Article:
Æbelø has unique nature and fantastic wildlife.
You can investigate the island on your own like Robinson Crusoe, as it’s a deserted island.
Most of the island is covered in forest, but there are also open areas, where you can see deer or wild sheep grazing.
There are paths on the island. You can also walk around the island along the beach, but be careful as the coast drops into the sea in some places.
The island was designated as a conservation area in 1998, and today its nature is mainly allowed to flourish without human intervention, and insects and many other animals have returned to the island.
The island can only be reached through the water. You can either walk or sail to Æbelø by boat. You walk to the island starting at the car park at Lindøhoved. First you walk around 1.5km through the sea to the small island of Æbelø Holm. From here, you again walk through the sea again to Æbelø itself. During this part of the walk, the seabed is stony, so remember to bring some shoes with you.
The trip to Æbelø is in all about 4km long. The walk around the island covers a distance of around 7km. The walk to Æbelø takes 45 minutes to an hour.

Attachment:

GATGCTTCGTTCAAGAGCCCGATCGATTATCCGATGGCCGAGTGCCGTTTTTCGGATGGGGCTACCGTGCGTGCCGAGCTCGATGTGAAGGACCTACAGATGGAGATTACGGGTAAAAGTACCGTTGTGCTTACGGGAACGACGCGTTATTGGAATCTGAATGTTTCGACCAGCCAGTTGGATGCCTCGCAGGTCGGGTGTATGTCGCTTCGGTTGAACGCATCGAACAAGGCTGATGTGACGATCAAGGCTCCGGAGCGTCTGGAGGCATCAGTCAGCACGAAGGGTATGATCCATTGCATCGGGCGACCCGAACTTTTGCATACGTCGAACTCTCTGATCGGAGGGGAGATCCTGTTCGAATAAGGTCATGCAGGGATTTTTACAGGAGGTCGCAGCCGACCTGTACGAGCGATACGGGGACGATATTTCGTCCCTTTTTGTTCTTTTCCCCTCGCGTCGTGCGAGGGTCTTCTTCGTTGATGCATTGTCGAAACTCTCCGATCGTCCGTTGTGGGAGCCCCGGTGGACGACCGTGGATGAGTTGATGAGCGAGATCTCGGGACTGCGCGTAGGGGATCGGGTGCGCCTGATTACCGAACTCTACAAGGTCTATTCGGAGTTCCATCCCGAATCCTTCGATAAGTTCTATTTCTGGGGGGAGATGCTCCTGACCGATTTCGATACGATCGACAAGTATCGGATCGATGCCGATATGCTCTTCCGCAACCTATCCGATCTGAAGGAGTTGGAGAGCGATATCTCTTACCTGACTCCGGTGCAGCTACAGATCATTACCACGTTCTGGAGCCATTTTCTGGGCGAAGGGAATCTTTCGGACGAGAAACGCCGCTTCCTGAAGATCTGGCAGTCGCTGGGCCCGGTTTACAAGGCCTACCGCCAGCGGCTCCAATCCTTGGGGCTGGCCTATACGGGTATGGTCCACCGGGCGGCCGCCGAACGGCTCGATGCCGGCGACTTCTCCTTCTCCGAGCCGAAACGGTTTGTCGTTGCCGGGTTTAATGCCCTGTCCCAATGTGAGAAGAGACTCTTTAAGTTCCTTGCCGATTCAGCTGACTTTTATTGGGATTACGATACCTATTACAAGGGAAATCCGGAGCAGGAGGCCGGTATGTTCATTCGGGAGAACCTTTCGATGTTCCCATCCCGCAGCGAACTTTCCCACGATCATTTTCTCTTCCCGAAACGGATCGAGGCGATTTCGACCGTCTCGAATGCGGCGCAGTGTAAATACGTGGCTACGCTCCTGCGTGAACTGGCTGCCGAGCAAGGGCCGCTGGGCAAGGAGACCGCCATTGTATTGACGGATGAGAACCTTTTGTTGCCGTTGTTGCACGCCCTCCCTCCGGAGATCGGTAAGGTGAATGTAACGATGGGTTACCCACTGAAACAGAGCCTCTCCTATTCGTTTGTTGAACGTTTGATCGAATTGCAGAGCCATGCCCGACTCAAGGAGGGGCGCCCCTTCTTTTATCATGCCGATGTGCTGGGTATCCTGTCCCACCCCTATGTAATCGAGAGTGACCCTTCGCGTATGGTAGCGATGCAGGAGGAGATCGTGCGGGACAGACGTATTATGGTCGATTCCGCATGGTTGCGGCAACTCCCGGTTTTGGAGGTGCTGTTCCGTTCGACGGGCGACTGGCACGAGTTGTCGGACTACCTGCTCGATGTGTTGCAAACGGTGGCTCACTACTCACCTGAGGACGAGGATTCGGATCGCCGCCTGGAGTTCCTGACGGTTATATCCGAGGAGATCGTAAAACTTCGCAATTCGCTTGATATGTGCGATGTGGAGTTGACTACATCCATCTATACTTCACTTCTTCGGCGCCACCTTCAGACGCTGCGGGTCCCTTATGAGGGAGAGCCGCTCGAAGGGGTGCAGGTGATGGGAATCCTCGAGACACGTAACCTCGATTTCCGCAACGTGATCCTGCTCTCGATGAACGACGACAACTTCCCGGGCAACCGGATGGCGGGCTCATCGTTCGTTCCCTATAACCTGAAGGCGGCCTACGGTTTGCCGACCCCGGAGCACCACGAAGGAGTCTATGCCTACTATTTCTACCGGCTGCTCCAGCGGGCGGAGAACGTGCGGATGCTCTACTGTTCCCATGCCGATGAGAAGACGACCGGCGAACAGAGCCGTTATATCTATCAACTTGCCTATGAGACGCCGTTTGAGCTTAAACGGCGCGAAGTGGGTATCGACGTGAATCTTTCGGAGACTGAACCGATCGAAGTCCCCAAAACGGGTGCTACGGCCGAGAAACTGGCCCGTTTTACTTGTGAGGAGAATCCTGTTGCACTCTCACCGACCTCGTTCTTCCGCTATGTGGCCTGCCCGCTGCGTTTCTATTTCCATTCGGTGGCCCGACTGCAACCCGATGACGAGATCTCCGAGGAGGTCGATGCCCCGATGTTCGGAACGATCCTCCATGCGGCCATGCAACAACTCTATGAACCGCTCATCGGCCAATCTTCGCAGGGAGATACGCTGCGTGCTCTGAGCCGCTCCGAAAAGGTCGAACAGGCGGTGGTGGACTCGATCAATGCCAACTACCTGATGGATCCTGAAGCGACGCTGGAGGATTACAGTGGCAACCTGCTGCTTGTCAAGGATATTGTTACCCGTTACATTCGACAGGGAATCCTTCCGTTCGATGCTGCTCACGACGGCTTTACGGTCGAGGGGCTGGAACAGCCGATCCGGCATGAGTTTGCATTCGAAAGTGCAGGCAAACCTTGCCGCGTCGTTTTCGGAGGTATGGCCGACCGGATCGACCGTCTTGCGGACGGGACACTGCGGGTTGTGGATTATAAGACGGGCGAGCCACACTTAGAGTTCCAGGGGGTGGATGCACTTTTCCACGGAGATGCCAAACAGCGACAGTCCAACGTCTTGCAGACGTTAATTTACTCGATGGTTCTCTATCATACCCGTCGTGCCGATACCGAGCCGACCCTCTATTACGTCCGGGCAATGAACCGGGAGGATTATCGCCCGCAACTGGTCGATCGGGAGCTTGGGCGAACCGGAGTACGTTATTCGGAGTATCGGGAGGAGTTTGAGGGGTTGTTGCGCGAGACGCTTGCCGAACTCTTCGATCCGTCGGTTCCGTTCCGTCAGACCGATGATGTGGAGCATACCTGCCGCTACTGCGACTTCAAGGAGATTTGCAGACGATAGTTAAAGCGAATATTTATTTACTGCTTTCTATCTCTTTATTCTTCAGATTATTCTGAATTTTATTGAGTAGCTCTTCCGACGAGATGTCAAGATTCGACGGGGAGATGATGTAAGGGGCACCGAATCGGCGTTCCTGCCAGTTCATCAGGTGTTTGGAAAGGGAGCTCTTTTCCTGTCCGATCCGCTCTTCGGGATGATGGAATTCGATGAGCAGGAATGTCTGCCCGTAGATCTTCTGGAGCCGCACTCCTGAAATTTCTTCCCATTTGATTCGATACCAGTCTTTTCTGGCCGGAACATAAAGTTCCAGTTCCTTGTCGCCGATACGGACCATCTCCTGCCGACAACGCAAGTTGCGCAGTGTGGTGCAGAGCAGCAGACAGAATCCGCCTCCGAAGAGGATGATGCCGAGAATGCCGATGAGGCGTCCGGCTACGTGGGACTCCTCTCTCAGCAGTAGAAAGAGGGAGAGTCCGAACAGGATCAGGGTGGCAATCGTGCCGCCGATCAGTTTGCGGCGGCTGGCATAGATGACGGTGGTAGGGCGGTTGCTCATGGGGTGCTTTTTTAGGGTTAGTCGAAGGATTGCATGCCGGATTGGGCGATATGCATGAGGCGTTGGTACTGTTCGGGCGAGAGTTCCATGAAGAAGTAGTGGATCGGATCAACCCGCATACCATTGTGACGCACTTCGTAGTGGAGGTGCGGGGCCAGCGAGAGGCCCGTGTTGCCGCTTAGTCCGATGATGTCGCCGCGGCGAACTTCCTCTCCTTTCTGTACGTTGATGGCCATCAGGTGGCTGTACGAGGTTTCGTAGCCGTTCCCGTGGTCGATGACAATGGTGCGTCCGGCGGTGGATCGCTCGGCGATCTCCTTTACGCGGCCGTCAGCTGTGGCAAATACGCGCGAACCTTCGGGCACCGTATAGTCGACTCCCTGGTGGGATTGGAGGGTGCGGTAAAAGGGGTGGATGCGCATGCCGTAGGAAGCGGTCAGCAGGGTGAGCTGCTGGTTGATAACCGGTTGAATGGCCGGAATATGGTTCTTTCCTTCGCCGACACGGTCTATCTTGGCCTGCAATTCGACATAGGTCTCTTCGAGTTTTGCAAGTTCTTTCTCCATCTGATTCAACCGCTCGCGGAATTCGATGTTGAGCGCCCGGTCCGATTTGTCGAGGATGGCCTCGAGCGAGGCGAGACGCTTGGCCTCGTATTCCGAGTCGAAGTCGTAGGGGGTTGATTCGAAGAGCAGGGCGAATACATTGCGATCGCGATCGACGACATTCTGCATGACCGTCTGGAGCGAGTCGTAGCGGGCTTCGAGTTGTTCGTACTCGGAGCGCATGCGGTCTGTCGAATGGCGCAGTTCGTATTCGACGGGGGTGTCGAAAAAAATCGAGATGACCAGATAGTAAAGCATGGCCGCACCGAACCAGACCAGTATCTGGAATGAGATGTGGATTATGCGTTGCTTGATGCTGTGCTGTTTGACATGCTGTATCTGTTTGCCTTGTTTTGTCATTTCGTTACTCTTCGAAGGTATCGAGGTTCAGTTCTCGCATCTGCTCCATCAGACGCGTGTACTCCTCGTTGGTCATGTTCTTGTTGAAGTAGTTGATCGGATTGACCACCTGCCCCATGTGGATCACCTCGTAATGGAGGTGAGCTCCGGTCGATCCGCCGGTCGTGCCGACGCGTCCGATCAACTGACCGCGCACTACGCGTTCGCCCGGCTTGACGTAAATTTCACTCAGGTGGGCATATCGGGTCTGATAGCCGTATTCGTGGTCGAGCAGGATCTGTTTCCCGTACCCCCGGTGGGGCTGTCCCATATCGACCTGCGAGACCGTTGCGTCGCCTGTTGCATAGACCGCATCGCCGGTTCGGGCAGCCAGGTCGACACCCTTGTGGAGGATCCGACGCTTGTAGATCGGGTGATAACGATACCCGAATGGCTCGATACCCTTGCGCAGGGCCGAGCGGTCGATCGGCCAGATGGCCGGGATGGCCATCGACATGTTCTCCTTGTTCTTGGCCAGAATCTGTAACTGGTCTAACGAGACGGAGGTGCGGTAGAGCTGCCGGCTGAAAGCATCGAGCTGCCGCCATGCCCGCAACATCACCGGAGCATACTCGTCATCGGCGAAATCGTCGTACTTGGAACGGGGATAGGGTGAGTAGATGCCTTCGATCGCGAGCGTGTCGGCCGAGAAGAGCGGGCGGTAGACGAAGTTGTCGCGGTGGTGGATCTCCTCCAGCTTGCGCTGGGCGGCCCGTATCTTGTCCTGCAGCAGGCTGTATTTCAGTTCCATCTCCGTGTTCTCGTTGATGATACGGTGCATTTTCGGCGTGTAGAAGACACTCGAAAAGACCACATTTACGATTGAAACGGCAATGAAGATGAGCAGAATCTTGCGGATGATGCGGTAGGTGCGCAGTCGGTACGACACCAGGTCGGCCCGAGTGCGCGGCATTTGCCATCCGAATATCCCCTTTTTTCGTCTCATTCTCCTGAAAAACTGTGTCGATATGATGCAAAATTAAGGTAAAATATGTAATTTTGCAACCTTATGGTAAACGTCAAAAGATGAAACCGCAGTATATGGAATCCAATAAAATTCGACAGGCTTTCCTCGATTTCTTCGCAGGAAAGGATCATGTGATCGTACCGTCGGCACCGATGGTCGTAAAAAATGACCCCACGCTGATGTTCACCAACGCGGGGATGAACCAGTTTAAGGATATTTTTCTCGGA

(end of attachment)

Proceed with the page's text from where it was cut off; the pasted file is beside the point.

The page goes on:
If you want to avoid walking when the sea is at its deepest, you shouldn’t walk in the water in the period between 2 hours before high tide and 2 hours after high tide. When the water is deepest, it goes up to around the waist of an adult. When the water is at its most shallow, it goes up to around the ankles.
It is very important to be aware of the tide and the wind direction.
You can see the tide table by clicking on the link on this page or picking up a leaflet from the tourist office.
You should not walk to and from Æbelø during the evening or at night. When it’s dark, it’s impossible to orientate yourself and the water may be deep in some places.
Remember that Æbelø is a deserted island. This means you need to bring water, food, rubbish bags and other items with you on the trip.
Footwear for the walk in the water: Please note that you will need to wear old training shoes, waders, beach sandals or Crocs on your walk through the water. Wellingtons are not a good idea, unless the tide’s very low.